I can't believe that yet another year has passed! It seems no time at all since I was scratching my head trying to remember what happened during the previous year. Well, I think that the main event that stands out above all others is the rendezvous between ESA's Rosetta space probe and the comet Churyumov-Gerasimenko, and the crowning achievement of the mission, depositing the lander Philae on the comet's nucleus.
O.K – the lander could have landed in a better position to receive sunlight to charge its batteries, but it still managed to send back masses of data from the various exploration experiments on board. And consider for a moment what an achievement this has been.
The project began with the launching 10 years ago! The probe then spent a decade passing through the main asteroid belt, making fly-by's of two asteroids and then in 2007 a fly-by of Mars, and this was followed by two more asteroid fly-by's in 2008 & 2010. To conserve energy it was then put into hibernation from which it was successfully awakened on January 20th 2014. When the rendezvous with the comet took place in August, the probe was 673 million kilometers from the Sun. The next triumph was putting Rosetta into an orbit around the comet, not at all easy because of the comet's odd double lobed shape and tumbling motion.
Then in November, right on schedule the lander Philae was dispatched but the 'harpoons' designed to anchor the lander, failed to deploy. This caused Philae to 'bounce' away from its intended landing site. When it fell back, the comet had rotated and Philae came down close to a cliff that shaded it from the sunlight preventing it from re-charging its batteries. Nevertheless, it managed to send back masses of useful data before the batteries finally died.
The comet's next perihelion passage will take place in August 2015 when it will be 186 million kilometers from the Sun. During this time, Rosetta might still be in orbit around the comet and as it has a planned lifetime of about 12 years, barring accidents, the amount of data it will provide will be truly incredible. Yes, I think we can say that the Rosetta Mission has been an unqualified success, a mission of which the 2000 people in total who contributed to it over a decade can be justly proud. But, please someone give Matt Taylor some advice about choosing a suitable celebration shirt and tell Monica Grady to "calm down a bit" – there's a lot more exciting stuff still to come.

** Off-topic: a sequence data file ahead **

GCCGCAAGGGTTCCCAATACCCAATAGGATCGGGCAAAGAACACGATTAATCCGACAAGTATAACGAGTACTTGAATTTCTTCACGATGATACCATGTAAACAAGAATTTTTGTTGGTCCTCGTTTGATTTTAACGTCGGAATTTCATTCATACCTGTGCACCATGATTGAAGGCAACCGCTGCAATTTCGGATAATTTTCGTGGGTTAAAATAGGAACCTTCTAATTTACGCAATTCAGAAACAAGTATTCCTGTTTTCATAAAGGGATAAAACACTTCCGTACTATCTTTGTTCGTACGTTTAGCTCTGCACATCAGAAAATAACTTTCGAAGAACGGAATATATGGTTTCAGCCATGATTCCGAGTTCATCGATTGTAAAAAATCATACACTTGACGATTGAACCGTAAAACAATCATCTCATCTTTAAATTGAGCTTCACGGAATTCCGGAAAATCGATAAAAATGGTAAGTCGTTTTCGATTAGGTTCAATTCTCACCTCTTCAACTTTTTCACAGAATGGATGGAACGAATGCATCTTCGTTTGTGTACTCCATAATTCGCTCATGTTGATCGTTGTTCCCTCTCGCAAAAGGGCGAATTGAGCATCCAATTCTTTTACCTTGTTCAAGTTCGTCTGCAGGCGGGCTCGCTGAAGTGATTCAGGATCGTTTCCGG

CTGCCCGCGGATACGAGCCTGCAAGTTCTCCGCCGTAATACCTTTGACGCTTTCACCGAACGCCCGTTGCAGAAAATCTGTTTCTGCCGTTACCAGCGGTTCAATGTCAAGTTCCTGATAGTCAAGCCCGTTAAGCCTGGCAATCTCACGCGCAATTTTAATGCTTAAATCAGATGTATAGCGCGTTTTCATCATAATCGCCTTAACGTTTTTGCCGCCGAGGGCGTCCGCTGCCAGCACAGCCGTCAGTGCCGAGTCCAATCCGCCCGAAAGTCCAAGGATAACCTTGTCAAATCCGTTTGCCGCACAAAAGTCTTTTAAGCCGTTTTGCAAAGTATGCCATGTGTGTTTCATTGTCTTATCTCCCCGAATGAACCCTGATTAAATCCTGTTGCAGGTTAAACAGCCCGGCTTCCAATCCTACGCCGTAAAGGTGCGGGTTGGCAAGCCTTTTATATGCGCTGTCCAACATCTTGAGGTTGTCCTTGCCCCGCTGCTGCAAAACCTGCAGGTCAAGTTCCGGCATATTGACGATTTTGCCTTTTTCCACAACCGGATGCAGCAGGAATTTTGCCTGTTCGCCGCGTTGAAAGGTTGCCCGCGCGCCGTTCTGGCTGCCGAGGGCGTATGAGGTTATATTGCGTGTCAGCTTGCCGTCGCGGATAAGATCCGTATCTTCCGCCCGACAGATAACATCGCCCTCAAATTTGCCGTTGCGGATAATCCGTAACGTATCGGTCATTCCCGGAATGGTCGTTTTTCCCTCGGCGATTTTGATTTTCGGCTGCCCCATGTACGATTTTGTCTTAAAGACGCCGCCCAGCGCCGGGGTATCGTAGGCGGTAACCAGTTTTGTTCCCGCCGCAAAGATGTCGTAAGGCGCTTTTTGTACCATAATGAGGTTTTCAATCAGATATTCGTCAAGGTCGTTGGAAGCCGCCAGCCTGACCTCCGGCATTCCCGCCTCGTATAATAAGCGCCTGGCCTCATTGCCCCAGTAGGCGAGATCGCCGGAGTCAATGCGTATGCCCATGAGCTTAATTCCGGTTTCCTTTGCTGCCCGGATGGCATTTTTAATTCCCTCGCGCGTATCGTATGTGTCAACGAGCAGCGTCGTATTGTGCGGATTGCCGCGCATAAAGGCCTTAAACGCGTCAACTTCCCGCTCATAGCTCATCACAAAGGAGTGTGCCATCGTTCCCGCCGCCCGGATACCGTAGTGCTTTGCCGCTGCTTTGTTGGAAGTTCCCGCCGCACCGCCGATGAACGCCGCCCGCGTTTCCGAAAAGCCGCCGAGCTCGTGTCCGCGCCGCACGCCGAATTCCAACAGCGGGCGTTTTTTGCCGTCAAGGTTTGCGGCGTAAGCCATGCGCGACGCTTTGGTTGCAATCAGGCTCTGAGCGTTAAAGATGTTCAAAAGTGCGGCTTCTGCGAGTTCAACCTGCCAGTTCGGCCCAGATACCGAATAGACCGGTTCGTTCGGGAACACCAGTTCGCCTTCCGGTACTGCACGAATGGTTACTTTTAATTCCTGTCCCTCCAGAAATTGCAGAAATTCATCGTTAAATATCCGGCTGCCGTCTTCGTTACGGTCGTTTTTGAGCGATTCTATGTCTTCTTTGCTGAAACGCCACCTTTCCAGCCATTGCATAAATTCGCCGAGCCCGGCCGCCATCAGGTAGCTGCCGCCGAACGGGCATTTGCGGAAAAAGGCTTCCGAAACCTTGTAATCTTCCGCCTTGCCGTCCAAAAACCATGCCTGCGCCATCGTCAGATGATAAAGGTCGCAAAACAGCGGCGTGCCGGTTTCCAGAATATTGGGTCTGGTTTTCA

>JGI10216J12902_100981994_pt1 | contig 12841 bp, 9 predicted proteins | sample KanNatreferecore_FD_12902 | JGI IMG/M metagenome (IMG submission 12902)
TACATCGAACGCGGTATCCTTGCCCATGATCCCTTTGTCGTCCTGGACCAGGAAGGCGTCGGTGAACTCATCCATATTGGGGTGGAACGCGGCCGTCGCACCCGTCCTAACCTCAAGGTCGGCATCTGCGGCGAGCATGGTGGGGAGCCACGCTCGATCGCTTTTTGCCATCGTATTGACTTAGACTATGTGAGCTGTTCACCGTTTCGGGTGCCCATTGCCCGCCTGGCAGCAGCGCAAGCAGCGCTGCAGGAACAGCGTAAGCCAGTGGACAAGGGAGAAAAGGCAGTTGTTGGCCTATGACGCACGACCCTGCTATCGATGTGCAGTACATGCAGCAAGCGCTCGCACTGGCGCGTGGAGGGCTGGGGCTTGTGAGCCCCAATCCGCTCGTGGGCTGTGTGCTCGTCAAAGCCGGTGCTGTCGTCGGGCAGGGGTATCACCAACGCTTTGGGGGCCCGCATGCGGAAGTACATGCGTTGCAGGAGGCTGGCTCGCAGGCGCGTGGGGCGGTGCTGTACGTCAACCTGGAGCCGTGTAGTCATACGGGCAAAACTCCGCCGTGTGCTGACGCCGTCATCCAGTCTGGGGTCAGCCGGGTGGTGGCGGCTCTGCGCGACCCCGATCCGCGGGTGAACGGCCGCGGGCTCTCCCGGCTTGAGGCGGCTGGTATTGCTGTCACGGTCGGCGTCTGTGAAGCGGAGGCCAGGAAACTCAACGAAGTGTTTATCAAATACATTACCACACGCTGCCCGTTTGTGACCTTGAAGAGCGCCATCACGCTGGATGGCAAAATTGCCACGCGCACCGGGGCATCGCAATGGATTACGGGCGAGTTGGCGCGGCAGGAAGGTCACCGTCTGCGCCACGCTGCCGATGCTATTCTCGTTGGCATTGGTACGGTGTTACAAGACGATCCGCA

Next meeting The next lecture meeting will be on January 15th 2015 when Prof. Peter Simpson of Imperial College will talk on Fracking. This promises to be an interesting topic for discussion. I look forward to seeing you at the meeting.
Peter R Wallis
In the last paragraph of my article on batteries in the April 2014 newsletter, I referred to an important future requirement: batteries to store power for the nation's electric power grid. Many new sources of power are intermittent in nature, wind turbines and solar arrays; we need to store energy when they are working and release it to the grid when they are not. Mass and size will not matter as much as materials cost, low maintenance cost and long life. A recent article by a large team at the US laboratory MIT presents the results of their work on a lithium-antimony-lead liquid battery which potentially meets the performance specifications for such stationary energy storage .